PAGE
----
The wind dropped when I came into shore of Grand Cayman and had to start up the iron horse. In order to announce my arrival to the port captain in George Town I shut the engine to better hear him. When I restarted the engine it would not switch to start. Frozen. I raised the #3 jib again and managed to sail onto one of the free orange buoys.
An hour later the Germans buoy moored on each side of me. It turned out to be a Holiday and there was a $90 overtime charge. We all decided that we`d rather sit it out until Thursday, when it is free. I spent most of Wednesday, I had arrived at 8 am, to fix the starter problem, which wire goes to which pole? Crawled into the low and narrow space of the quarter berth. My injured back was killing me. Yesterday we were all led to the customs/immigration dock to clear in. When I started the engine to drive back the starter kept skipping gears. I killed the engine. Quickly, raised the #3 jib which was stowed away on the bow, still hanked on. I attached the sheets and sailed back to the mooring buoy. “Sunrise” and the harbor patrol boat stood by to assist but I managed it once again to pick up the heavy rope and thread my bow line through it.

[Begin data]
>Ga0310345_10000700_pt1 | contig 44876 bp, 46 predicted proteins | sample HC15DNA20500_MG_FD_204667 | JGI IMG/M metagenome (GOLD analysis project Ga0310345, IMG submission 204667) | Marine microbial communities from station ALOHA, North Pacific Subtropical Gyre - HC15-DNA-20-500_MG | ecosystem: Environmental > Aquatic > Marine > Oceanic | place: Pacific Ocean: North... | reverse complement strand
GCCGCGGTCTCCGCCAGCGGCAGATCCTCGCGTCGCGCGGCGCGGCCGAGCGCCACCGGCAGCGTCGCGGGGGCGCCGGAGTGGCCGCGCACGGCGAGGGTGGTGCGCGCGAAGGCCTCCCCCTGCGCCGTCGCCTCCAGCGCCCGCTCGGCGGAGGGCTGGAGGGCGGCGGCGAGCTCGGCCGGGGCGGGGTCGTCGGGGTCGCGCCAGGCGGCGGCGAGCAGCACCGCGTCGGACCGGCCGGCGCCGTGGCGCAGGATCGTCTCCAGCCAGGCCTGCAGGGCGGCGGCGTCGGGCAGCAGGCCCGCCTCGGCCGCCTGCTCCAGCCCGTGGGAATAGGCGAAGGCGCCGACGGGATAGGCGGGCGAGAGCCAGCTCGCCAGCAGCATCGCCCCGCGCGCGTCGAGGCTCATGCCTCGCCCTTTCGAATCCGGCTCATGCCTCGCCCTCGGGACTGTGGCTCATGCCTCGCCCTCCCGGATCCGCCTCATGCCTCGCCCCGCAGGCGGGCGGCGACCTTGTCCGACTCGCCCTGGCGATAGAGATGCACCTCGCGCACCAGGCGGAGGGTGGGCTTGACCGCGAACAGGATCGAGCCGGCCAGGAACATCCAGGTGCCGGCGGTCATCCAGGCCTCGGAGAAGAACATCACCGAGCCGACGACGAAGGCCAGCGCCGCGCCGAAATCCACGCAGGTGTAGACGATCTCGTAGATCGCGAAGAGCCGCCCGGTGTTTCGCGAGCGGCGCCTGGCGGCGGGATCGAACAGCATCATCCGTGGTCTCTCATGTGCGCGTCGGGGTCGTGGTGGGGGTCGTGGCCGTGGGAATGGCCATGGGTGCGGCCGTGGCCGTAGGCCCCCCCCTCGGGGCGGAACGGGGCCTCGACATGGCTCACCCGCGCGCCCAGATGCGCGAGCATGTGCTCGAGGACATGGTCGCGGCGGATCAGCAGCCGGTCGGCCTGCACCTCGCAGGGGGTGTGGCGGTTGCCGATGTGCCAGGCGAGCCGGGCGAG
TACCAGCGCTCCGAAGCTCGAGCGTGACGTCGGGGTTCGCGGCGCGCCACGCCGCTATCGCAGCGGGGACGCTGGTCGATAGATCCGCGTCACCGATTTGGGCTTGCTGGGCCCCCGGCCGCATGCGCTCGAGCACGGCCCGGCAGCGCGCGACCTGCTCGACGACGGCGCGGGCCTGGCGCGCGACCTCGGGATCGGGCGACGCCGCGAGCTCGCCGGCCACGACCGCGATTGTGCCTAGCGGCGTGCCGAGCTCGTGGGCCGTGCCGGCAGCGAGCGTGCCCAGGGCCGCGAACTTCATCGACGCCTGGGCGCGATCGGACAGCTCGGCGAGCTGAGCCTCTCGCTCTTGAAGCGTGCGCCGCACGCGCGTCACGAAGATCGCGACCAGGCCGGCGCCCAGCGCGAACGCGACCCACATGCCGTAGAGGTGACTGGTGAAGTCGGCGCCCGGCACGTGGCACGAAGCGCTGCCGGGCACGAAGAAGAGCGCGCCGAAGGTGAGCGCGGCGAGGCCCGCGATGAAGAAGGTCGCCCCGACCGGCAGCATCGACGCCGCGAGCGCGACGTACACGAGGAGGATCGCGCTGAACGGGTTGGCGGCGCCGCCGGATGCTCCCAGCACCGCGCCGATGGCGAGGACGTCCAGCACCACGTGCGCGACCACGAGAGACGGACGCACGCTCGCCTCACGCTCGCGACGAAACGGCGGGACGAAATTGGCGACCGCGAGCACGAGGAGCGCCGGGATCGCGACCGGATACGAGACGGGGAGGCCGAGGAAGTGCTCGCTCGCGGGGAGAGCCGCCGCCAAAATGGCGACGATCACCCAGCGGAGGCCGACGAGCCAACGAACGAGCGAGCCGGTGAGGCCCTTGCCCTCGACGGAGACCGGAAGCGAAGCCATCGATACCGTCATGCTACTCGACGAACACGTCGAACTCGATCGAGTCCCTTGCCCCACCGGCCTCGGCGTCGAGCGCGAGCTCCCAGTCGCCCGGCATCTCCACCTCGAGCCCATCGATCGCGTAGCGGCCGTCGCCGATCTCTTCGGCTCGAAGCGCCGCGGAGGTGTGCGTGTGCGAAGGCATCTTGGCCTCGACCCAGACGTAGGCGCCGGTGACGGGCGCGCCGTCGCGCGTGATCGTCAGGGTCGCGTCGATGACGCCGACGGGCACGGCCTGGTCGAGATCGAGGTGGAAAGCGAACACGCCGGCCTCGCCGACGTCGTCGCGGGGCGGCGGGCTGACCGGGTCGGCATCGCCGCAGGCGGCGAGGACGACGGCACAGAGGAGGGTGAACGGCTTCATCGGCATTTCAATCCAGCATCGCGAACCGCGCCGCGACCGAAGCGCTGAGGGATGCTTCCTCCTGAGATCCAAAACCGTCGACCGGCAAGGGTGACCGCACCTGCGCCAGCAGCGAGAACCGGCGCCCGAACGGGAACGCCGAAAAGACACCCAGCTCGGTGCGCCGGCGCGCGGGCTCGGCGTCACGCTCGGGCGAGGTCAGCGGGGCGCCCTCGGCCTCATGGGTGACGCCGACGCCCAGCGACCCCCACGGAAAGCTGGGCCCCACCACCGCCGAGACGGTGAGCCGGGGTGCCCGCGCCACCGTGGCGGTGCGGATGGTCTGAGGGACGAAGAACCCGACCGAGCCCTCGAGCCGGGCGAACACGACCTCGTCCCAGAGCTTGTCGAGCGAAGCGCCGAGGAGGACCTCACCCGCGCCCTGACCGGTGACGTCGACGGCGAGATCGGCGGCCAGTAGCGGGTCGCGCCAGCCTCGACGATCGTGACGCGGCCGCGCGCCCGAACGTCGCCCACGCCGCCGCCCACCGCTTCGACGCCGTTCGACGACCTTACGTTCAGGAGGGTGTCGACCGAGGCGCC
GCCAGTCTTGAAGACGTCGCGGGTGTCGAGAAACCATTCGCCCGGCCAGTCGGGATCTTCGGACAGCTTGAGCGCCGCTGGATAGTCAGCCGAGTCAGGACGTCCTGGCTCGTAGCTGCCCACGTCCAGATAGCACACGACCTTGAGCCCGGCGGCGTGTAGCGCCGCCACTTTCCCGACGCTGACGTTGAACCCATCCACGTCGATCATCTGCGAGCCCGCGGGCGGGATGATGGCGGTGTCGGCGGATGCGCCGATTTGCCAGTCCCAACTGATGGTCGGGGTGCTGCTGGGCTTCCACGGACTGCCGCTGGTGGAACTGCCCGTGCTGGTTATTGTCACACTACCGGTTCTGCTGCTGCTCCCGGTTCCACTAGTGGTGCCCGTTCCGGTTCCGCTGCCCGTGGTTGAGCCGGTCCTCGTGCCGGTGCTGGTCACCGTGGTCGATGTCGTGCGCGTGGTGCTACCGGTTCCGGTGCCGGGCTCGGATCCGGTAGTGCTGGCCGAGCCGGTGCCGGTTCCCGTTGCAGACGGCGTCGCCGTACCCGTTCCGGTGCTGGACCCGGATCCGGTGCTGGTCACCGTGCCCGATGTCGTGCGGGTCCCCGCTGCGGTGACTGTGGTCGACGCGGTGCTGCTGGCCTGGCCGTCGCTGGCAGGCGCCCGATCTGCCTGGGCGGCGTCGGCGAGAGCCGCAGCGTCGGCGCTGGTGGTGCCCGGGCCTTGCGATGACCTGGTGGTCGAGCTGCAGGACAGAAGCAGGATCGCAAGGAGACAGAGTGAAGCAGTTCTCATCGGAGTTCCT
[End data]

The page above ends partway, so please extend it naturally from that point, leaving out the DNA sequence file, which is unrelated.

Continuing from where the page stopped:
I will not be surprised that there will have been a Gig Harbor cruise boat tourist watching this from the five cruise ships. In 2010 Pete Lancaster of my St. Nicholas Gig Harbor parish took a picture from a Viking cruise ship of “Fleetwood” in the Main-Rhine Canal. On a good day 15,000 cruise boat passengers disembark on George Town. The entire population of the Cayman Islands is about 60,000.